Let’s imagine that we have a set of records and we want to get the unique values for a particular field. In this demo, we have a number of “people” records and each person works for a company. We’ll use an Airtable script to get the unique set of companies across all people.

Here’s our initial script:


let peopleTbl = base.getTable('People');
let query = await peopleTbl.selectRecordsAsync();

let unique = [...new Set(query.records.map(person => person.getCellValue('Company')))];

There’s a few things going on here, so we’ll break it down. The first two lines define our “People” table and a query of this table to get all of the people records.

The next line of the script defines a new variable unique. We’re creating an array, which is formed by “spreading” the elements of a Set. The Set is created by mapping the records returned from the table query. Let’s take this step by step (in reverse order) to show what’s happening.

We can start with the map:


let unique = query.records.map(person => person.getCellValue('Company'));
console.log(unique);

We take the query.records array and use the map function for form a new array of the Company names. map iterates over the records (using the iteration placeholder of person to represent each record) and puts the “Company” name into the new array. When we console.log the new array we get this result:

So, our first step gets all of the “Company” names, including duplicates.

Now let’s add in the Set operation:


let unique = new Set(query.records.map(person => person.getCellValue('Company')));
console.log(unique);

From the MDN docs:

“The Set object lets you store unique values of any type”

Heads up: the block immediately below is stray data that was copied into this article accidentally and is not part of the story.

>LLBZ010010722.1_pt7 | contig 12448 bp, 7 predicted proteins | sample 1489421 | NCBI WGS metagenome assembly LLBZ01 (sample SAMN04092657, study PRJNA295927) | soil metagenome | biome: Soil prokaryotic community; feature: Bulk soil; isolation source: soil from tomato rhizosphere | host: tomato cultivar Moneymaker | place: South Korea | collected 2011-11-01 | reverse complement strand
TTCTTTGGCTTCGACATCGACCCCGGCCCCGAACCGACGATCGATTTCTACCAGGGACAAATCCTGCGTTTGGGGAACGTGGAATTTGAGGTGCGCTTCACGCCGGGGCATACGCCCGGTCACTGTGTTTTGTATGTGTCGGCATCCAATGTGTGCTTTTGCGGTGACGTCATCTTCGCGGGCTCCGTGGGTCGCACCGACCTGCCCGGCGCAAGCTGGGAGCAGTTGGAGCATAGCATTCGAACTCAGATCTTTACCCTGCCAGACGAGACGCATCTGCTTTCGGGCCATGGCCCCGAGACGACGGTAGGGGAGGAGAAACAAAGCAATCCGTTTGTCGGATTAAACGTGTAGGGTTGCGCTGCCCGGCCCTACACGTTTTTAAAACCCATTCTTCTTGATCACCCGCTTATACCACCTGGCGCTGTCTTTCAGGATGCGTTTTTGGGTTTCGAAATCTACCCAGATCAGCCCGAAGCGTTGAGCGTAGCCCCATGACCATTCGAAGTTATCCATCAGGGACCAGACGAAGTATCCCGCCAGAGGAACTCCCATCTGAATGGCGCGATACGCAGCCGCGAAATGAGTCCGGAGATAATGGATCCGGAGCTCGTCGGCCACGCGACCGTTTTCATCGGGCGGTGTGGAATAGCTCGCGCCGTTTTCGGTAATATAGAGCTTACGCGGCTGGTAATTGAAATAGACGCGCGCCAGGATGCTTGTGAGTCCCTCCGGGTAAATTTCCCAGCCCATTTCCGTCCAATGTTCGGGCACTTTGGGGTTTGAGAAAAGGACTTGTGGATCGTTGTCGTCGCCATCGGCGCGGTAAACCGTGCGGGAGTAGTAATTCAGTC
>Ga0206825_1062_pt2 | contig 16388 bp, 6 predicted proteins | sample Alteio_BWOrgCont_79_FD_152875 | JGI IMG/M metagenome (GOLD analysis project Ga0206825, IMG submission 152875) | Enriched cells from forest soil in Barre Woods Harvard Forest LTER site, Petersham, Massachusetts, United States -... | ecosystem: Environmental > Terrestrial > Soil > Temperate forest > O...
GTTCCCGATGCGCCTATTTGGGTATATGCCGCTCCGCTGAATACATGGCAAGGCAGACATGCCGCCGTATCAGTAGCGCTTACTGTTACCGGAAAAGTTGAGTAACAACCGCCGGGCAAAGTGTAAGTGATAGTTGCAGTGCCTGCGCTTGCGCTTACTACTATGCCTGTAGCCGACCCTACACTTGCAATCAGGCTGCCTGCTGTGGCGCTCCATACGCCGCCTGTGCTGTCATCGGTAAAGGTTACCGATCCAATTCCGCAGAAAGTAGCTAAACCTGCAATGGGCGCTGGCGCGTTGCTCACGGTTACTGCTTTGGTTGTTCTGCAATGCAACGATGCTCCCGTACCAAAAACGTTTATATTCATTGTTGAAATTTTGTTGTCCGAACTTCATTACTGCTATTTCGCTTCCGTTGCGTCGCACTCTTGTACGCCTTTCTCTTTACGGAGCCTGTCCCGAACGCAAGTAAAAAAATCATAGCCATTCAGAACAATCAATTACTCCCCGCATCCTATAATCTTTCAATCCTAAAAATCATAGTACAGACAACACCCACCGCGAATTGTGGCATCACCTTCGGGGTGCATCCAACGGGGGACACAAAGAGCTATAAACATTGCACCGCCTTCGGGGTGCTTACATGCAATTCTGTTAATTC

So when we run the code with the Set operation included, we get this as the output:

As you can see, the 7 company name values have been reduced to the unique set of 3.

For the final part of the script, we use the spread operator to iterate over the Set and create an array from the Set elements. (spread can be used in other scenarios too, but we’ll ignore these for this post). spread is the ellipsis (3 dots) notation.

 
let unique = [...new Set(query.records.map(person => person.getCellValue('Company')))];
console.log(unique);

Now, when we run the script, we’ll get an array of the unique company names:

To finish off, let’s do something Airtable-y with our output. We might have another table, “Companies”, in our base:

Let’s get the unique set of companies from our “People” table and write the output to the “Companies” table. Our script would look something like this:

 
let peopleTbl = base.getTable('People');
let query = await peopleTbl.selectRecordsAsync();

let unique = [...new Set(query.records.map(person => person.getCellValue('Company')))];

let companiesTbl = base.getTable('Companies');

for(let record of unique) {
    output.text(`Adding ${record} to Companies table`);
    await companiesTbl.createRecordAsync({
        "Name": record
    })
    output.text('Record added!');
}

We define a new table for “Companies” and then, for each record in our unique array we create a new record in the Companies table (with some output text to let the user know what is happening).

Recap